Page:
In which geographies does Alvotech currently have a footprint and what was the rationale behind selecting them?
Having focused on differentiation from the beginning, Alvotech has managed to build up a unique technology platform. We already have a manufacturing facility in Iceland which is GMP approved and are creating a new site in China with our joint venture partner CCHT with USD 200 million investment, that will allow us to manufacture in China, for China. To be competitive in the Chinese market, it is vital to manufacture in China itself. Additionally, we will integrate the China site as a manufacturing hub to our manufacturing network for supplying to select international markets.
Elsewhere, Alvotech has two R&D sites in Germany for pre-clinical development and bases its clinical operations and medical affairs functions out of Switzerland, where we have over 40 employees. Switzerland is a great clinical research hub primarily due to its talent pool. The fact that biosimilars are biologic drugs means that we have to do Phase III studies and spend anywhere between USD 40 to 60 million on clinical trials for a single Phase 3 study. Being able to draw on a rich pool of talent, given the country’s positioning as a life sciences research hub, means that Switzerland is a natural location for this important part of our value chain.
In the future, we are exploring the possibilities of moving commercial operations to Switzerland as well. The country’s dense network of global trade agreements would be a huge advantage as we bolster our global footprint and begin generating revenues from product sales (we already have over 3 digit millions in revenues via global partnerships and license fees) in the next few years.
How does Alvotech’s business model differ from those of its biosimilar competitors and how does your role as chief commercial officer sitting in Switzerland fit into overall strategy?
Geographically speaking, I sit in Switzerland, and Iceland remains our HQ; and I am tasked to manage a very global team across more than 15 countries including Netherlands, Germany, the UK and Spain.
Alvotech is different in three key segments; one is Alvotech’s fully vertically integrated platform – cell line development up to finished product is all done in house – which allows us to control whole value chain and the manufacturing technology which is key for biosimilars.
Secondly, our go to market model is also unique. After conducting a lot of assessments, we concluded that biosimilars marketing is a hybrid space with a branded approach where you need to visit physicians as well as tender-driven (or payer) approach where listing capabilities and commercial savviness is key. A unique mindset is needed to manage both market dynamics globally.
It is for this reason that we decided to partner with what we called regional champions for commercialisation globally. In the US, TEVA is our commercial partner, in Europe it is STADA – a German company with revenues of over USD three billion – and in Japan it is Fuji Pharma – a stock listed company which is a four percent shareholder in Alvotech and several other local champions in the emerging markets.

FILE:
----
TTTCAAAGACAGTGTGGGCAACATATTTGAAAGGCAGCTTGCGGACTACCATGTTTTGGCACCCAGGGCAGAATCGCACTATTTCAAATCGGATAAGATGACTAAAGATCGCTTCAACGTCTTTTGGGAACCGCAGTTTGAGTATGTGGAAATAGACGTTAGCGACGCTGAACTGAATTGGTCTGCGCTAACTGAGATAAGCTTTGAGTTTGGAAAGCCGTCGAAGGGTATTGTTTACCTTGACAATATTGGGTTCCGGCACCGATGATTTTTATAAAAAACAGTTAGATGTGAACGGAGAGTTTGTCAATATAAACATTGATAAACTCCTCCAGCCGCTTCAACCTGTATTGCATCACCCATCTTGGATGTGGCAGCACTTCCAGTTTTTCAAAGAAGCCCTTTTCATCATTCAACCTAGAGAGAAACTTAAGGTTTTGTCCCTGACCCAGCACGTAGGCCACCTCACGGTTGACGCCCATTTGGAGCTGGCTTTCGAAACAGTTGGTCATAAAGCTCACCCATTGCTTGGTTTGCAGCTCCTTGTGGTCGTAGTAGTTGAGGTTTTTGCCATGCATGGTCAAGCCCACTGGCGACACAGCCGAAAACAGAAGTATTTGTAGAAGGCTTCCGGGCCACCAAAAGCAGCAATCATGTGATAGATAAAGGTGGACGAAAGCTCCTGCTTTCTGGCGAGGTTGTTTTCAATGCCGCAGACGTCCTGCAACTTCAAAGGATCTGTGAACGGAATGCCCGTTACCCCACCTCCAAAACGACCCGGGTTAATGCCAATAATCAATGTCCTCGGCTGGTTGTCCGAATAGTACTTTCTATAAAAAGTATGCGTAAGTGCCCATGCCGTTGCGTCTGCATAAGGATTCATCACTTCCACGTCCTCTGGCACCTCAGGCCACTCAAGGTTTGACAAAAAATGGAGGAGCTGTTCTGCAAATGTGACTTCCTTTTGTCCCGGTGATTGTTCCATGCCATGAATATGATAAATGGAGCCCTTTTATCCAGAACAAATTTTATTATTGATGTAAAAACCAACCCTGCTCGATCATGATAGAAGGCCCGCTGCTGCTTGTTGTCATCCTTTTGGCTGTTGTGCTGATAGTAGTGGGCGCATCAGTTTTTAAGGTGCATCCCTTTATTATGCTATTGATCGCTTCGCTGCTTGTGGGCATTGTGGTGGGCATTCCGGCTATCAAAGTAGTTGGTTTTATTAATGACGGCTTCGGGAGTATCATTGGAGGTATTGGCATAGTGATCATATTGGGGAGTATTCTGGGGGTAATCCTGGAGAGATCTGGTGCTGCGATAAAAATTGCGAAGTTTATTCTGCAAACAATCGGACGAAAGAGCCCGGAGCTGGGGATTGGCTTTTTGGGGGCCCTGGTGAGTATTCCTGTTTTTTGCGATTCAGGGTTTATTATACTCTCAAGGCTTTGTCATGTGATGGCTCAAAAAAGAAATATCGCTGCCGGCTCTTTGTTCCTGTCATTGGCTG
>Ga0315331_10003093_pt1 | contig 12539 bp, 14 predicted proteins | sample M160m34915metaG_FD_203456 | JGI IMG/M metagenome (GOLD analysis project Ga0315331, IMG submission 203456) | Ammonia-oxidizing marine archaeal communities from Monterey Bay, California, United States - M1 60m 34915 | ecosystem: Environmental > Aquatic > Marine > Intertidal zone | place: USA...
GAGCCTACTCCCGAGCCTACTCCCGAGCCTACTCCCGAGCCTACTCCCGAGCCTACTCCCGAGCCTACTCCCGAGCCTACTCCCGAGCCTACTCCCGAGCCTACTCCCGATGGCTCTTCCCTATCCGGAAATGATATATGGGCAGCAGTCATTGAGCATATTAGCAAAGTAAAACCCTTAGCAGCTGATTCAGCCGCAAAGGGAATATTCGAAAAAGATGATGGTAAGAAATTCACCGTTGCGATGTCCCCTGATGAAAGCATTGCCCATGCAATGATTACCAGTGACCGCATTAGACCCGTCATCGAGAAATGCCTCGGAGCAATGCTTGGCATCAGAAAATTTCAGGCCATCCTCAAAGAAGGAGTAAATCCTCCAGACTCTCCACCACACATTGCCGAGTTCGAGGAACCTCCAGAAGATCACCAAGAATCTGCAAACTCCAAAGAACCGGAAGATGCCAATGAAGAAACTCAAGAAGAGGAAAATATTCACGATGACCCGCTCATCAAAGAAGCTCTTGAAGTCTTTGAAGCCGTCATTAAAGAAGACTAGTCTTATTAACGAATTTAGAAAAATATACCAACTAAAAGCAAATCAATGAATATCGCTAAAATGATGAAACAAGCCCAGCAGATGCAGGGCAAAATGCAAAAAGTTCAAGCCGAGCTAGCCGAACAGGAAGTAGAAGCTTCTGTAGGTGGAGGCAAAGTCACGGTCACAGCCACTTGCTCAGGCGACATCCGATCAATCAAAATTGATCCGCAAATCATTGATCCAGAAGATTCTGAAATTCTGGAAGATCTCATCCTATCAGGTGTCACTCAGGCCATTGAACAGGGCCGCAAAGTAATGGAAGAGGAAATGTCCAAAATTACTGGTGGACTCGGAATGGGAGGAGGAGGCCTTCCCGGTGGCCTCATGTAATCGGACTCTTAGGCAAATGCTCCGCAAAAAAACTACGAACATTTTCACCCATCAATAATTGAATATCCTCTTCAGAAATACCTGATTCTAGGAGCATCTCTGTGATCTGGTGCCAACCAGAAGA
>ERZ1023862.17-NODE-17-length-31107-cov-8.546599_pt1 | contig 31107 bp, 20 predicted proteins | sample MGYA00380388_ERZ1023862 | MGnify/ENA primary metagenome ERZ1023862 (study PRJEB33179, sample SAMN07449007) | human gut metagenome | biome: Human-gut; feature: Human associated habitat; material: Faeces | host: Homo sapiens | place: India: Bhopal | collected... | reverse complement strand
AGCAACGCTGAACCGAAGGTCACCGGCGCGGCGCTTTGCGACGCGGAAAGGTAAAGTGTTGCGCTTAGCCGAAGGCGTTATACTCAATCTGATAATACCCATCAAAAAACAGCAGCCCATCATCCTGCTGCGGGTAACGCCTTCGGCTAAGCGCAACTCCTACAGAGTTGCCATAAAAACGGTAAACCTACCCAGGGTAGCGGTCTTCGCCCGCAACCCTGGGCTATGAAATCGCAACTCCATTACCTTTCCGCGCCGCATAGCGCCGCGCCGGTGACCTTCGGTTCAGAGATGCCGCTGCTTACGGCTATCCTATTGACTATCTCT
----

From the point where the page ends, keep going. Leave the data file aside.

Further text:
The latest partnership, announced at the end of 2020, is with Yangtze River Pharma, one of the top three pharma companies in China with high brand loyalty and a commercial engine of over 10,000 sales reps. The logic behind this partnership is the same as the others; our strength is in development and manufacturing, rather than commercialisation, so we focus on the strengths of both organizations.
Thirdly, Alvotech’s differentiated broad portfolio with unique vertically integrated set-up stands us different than our competitors.
With this in mind- would you define the company as a CMO?
No, we are a pure play biosimilar development and manufacturing company. We generate our own IP, whereas CMOs use someone else’s IP and manufacture for them. Having said that, we do have CDMO service offering for our China site and will consider taking CDMO projects selectively for our Iceland facility to support our capacity utilization.
Which therapeutic areas is Alvotech engaging in, how are they selected, and what is your value proposition to commercial partners?
We have a targeted portfolio of selected biosimilar candidates, which is an important part of our value proposition.
Our focus has been on immunology, although our portfolio selection process is not about only going after specific therapy area with large brand sales but we rather focus how we can differentiate ourselves by offering low competition assets or by making some adjustments to either the product itself or the device with which it is administered or come up with an attractive market access strategy.
Two factors make Alvotech stand out from the crowd. The first is that of the products in our portfolio, half have a device platform; a concept that is especially relevant in a post-COVID world where the hospital visits are minimized.
Some products require an injection every two weeks which is a big hassle for the patient and the hospitals. Device platforms minimize hospital visits of chronic patients and allow them to self-administer at home with our biosimilar candidates, for example, which comes in conjunction with a user-friendly device from Ypsomed, a Swiss market leader in device development.
The second differentiator is on the technology side, we have invested in 2 major cell-line development platforms that is allowing us to develop ultimate sameness with the biological medicines and also we have invested into 2 different manufacturing processes that allows us to be different than our competition